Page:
From Dani Shapiro's Still Writing: The Pleasures and Perils of a Creative Life:
"Too often, our capacity for awe is buried beneath layers of perfectly reasonable excuses. We feel we must protect ourselves -- from hurt, disappointment, insult, loss, grief -- like warriors girding for battle. A Sabbath prayer I have carried with me for more than half my life begins like this: 'Days pass and the years vanish and we walk sightless among miracles.'
"We cannot afford to walk sightless among miracles. Nor can we protect ourselves from suffering. [As writers] we do work that thrusts us into the pulsing heart of the world, whether or not we're in the mood, whether or not it's difficult or paintful or we'd prefer to avert our eyes. When I think of the wisest people I know, they share one defining trait: curiosity. They turn away from the minutiae of their lives -- and focus on the world around them. They are motivated by a desire to explore the unfamiliar. They enjoy surprise."
From Paul Bogard's The End of Night: Searching for Natural Darkness in an Age of Artificial Light:
''Most days I live awed by the world we have still, rather than mourning the worlds we have lost. The bandit mask of a cedar waxwing on a bare branch a few feet away; the clear bright sun of a frozen winter noon; the rise of Orion in the eastern evening sky - every day, every night, I give thanks for another chance to notice. I see beauty everywhere; so much beauty I often speak it aloud. So much beauty I often laugh, and my day is made.
''Still if you wanted to, I think, you could feel sadness without end. I’m not even talking about hungry children or domestic violence or endless wars between supposedly grown men...but ‘you mustn’t be frightened if a sadness rises in front of you, larger than any you even seen,' said Rilke, 'you must realize that something is happening to you, that life has not forgotten you, that it holds you in it hand and will not let you fall.' ''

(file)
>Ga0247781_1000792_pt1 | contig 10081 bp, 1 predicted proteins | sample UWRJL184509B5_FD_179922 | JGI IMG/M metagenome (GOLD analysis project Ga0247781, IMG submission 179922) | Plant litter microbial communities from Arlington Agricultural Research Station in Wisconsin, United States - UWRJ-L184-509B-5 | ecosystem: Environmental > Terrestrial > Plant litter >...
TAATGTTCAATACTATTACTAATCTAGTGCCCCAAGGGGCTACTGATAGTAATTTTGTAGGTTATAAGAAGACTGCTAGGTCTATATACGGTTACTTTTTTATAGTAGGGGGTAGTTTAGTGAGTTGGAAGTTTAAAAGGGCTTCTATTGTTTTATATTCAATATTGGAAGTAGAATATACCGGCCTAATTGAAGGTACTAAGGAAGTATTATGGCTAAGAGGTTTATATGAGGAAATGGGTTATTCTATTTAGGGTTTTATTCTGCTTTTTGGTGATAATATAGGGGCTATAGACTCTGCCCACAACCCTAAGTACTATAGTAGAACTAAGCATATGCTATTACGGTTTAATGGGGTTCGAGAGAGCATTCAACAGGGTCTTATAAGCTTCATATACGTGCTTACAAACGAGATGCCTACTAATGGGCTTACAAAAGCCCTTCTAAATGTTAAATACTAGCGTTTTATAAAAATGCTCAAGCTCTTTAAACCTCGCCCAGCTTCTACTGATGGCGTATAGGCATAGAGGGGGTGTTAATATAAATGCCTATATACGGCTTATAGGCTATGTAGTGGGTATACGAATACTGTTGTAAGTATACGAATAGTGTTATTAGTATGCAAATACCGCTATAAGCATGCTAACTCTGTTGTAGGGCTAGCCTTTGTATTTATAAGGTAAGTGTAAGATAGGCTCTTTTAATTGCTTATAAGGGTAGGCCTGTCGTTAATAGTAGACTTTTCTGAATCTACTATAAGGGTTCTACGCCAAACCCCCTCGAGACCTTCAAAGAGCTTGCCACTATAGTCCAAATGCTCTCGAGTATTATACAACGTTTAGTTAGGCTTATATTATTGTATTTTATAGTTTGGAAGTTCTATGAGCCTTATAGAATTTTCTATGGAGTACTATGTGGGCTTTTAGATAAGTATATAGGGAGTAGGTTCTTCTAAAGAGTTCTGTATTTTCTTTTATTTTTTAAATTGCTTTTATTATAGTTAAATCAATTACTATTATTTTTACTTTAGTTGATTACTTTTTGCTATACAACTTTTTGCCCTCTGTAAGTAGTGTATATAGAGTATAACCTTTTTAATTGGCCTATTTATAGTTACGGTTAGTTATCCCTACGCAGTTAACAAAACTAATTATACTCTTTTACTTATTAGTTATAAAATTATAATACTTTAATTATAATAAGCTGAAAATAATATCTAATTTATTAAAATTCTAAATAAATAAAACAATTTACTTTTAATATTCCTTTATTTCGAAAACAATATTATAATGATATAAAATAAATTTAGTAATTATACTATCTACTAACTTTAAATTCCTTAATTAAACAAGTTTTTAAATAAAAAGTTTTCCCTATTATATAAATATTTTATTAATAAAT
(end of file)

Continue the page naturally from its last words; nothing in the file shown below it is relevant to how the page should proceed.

After five years on the flanks of Nattadon Hill, it is deeply familiar, and eternally surprising. Tilly and I never know what we might find: tall spires of foxglove flaming among the trees, badger prints pressed into the mud beside the leat, or a herd of wild ponies resting in the shade at the woodland's edge. Every day there are wonders, large and small. If I stayed inside intent on screen and keyboard, how would I see them? And if I numbed myself against sorrow and despair, how would I feel awe and joy?
Come, says Tilly, it's time to go out again, and she's always right. The world calls us, in all its dark and bright and sun-dappled shade. Full of hardship, yes, but also moments of magic: a quiet, daily, domestic kind of magic. A bright summer day, and a good dog at your side, and wild ponies in the woods.